Identifying the Burakumin
The Burakumin are a disadvantaged social group in Japan. The word burakumin literally translates as ‘people of the hamlet,’ describing the people living at the outskirts of towns and villages. However this 19th century term is just a substitute for the harsher realities of what the Burakumin are: outcasts.
The root of discrimination lies in the main religious beliefs of the Japanese: Buddhism and Shinto. Buddhist principals of non-violence shun killing, and the Shinto concept of pollution equates goodness with purity. Impurities are believed to cling onto people, making them evil. The Burakumin were a class of people engaged in activities that went against these teachings. They worked as butchers, leather workers, grave-diggers, cheap entertainers and executioners. Hence they were considered as impure, immoral and even dirty.
While there is no record for the exact origins of the concept, organized discrimination can be traced back to the 17th century, during the Edo period. It was during this time that the social status system was established. At the top of the hierarchy came the warriors (the samurai), followed by artists, merchants and peasants. On the other extreme were the outcasts the Eta (extreme filth) and Hinin (non-human). The Eta took up jobs no one else was willing to perform, rather their only source of livelihood was to take up jobs no one else was prepared to perform. This in turn exposed them to even more discrimination. The Burakumin are said to have evolved from this social system. The Burakumin status is hereditary, much like the caste system in India, leaving a whole section of society open to discrimination simply because they have been born into it.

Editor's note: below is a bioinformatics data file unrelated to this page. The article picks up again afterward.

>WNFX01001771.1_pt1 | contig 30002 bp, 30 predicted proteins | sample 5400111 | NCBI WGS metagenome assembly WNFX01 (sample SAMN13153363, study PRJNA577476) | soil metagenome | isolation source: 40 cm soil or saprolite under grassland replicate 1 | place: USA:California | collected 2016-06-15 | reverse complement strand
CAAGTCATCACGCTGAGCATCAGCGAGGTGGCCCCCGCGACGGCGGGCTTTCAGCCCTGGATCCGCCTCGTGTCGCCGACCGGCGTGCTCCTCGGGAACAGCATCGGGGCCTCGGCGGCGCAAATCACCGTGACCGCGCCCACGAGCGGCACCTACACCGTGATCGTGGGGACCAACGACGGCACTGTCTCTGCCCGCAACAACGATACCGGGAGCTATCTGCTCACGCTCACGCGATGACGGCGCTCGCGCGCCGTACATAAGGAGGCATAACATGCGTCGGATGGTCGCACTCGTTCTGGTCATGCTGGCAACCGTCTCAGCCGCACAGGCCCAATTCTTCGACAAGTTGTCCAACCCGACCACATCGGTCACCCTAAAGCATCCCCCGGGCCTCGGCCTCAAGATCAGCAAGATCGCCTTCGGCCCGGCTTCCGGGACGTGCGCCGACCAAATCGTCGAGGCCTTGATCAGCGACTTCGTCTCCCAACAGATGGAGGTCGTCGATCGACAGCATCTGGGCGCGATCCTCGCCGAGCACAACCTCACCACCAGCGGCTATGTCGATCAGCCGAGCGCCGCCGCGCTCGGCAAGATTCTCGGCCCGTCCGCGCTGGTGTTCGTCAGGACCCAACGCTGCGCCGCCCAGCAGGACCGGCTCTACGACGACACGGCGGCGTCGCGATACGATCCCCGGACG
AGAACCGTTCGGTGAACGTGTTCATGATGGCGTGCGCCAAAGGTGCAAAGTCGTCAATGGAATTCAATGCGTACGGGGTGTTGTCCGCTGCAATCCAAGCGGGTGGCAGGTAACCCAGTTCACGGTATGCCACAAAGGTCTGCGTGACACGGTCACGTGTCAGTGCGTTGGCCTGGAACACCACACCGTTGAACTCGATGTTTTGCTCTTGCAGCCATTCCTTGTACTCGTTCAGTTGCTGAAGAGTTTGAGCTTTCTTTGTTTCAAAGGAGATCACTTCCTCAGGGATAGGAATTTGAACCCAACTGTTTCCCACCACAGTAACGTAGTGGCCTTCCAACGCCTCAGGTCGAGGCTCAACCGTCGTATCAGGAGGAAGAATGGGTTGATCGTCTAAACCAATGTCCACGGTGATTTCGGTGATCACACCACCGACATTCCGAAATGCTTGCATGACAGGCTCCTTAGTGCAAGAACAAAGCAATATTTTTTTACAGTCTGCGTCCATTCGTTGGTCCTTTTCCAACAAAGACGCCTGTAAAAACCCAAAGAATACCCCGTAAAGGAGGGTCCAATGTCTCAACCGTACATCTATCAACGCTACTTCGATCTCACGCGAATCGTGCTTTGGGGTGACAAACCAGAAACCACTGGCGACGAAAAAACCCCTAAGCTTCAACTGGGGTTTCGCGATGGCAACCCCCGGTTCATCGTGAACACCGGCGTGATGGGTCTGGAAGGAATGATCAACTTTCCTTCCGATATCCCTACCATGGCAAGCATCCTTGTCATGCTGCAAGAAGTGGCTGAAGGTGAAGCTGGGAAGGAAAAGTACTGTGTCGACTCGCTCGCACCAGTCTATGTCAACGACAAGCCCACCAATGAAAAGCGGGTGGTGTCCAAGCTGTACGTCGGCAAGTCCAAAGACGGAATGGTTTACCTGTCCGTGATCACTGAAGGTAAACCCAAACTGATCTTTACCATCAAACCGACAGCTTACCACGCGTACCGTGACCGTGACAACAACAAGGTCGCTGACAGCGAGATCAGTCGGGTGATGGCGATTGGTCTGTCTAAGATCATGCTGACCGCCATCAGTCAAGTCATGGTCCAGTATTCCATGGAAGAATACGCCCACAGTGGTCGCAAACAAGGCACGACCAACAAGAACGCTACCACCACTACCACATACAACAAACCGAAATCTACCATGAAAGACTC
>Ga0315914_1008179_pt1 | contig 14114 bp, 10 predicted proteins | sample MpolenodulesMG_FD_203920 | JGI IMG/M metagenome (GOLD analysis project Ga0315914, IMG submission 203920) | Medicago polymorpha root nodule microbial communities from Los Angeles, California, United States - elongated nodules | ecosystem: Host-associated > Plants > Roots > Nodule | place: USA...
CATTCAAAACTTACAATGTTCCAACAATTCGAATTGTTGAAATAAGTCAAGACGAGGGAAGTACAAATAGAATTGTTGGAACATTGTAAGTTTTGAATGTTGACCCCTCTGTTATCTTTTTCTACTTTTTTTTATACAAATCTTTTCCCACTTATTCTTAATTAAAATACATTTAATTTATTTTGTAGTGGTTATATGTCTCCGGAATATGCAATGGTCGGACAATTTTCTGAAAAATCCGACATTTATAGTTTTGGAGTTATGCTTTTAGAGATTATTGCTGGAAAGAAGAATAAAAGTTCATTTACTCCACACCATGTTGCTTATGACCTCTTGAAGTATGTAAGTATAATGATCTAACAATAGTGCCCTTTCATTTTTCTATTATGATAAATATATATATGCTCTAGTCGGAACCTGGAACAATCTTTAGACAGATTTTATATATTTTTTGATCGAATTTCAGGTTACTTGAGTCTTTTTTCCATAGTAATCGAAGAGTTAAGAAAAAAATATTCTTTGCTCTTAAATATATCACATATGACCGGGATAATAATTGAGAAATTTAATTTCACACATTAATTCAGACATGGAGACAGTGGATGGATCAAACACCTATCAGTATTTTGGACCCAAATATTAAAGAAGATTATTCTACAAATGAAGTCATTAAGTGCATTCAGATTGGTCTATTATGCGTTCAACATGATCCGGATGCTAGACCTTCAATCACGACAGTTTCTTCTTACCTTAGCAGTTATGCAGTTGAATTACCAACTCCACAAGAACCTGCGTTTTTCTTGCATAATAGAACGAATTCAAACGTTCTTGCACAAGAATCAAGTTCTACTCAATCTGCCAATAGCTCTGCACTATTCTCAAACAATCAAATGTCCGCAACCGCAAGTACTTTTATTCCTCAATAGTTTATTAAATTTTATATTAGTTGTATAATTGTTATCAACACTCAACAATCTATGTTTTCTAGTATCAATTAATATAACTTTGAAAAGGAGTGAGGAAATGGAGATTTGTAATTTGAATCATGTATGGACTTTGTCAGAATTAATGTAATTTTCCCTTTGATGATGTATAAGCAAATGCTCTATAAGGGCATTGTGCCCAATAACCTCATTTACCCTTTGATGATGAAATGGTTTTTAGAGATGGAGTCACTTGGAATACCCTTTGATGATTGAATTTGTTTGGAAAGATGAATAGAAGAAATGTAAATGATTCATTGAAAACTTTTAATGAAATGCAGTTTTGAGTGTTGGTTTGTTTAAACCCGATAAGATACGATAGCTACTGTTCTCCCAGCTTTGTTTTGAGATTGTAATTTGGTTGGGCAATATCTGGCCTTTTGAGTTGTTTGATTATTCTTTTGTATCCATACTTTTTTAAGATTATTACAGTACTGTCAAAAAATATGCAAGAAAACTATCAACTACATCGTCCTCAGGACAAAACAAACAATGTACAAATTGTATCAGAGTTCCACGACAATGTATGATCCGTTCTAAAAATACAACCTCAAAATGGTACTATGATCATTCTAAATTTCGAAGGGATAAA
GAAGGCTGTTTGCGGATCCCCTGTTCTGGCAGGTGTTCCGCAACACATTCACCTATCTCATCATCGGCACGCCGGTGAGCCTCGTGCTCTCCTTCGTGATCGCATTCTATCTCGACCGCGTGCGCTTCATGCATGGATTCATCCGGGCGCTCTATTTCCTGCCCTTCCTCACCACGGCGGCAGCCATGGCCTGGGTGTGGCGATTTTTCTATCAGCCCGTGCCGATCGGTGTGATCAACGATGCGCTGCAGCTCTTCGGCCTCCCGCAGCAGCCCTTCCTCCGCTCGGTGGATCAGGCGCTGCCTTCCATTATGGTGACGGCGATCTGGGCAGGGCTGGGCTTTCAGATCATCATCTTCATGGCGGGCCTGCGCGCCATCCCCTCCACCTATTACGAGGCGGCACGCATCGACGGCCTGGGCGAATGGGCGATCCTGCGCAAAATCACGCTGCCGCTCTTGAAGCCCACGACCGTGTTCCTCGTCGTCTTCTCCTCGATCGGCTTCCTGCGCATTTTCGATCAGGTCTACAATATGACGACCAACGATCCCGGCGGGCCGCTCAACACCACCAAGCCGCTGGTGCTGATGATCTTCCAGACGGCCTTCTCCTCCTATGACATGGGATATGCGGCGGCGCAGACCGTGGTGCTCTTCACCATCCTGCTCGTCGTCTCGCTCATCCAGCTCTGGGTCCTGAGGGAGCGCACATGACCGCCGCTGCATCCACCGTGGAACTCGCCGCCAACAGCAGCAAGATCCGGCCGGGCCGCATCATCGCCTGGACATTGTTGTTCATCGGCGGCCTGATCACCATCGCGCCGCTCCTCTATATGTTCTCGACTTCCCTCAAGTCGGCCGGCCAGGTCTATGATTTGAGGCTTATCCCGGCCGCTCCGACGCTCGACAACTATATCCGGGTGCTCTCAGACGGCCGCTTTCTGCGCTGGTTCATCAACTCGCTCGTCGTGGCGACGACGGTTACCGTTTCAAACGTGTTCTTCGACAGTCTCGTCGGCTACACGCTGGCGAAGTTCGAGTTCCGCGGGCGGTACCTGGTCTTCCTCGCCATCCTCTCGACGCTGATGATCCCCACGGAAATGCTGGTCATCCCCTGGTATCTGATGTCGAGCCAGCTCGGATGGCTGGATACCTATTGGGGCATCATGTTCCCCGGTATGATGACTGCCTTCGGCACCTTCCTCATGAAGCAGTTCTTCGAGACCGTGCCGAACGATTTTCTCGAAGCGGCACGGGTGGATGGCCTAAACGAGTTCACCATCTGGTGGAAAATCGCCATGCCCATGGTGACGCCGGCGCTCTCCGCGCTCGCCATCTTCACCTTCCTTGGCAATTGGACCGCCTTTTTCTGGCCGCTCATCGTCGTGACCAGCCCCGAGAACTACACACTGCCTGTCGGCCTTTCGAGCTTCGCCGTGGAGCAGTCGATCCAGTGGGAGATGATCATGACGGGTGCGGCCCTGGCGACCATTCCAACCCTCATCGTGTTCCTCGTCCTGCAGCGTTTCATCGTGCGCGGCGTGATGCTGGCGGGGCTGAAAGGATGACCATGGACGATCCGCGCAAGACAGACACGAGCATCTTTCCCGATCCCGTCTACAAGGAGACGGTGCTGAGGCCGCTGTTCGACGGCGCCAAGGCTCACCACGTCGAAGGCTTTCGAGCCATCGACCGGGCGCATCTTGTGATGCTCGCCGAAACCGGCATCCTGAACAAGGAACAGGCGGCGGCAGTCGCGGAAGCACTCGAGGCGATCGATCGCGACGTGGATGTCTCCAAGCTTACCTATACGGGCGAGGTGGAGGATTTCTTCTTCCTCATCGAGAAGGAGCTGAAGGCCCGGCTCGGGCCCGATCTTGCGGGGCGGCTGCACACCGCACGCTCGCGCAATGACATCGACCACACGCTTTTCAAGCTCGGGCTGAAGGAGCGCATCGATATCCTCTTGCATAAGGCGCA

While several edicts and laws have been issued and formed over the years to end the discrimination against the Burakumin, so ingrained is the stigma of their alleged inferior status, the bias continues even today. The Burakumin themselves have been working to erase this bias. They first became politically active in 1890s. However it was only in 1922 that they gained some momentum with the formation of the National Levelers Association. Unfortunately for the Buraku people the movement was halted by the advent of World War II.
The Buraku liberation movement got back on track post the war, and eventually evolved into the Buraku Liberation League (BLL). This organization works for the upliftment of the Buraku community and fights for their rights as equal citizens.
Despite government initiatives, the Buraku people continue to live a life of neglect and inequality: they live in abysmal conditions, and suffer high rates of unemployment and illiteracy. The fact of the matter is that as long as the social stigma persists, the Burakumin will have to continue their fight for equality.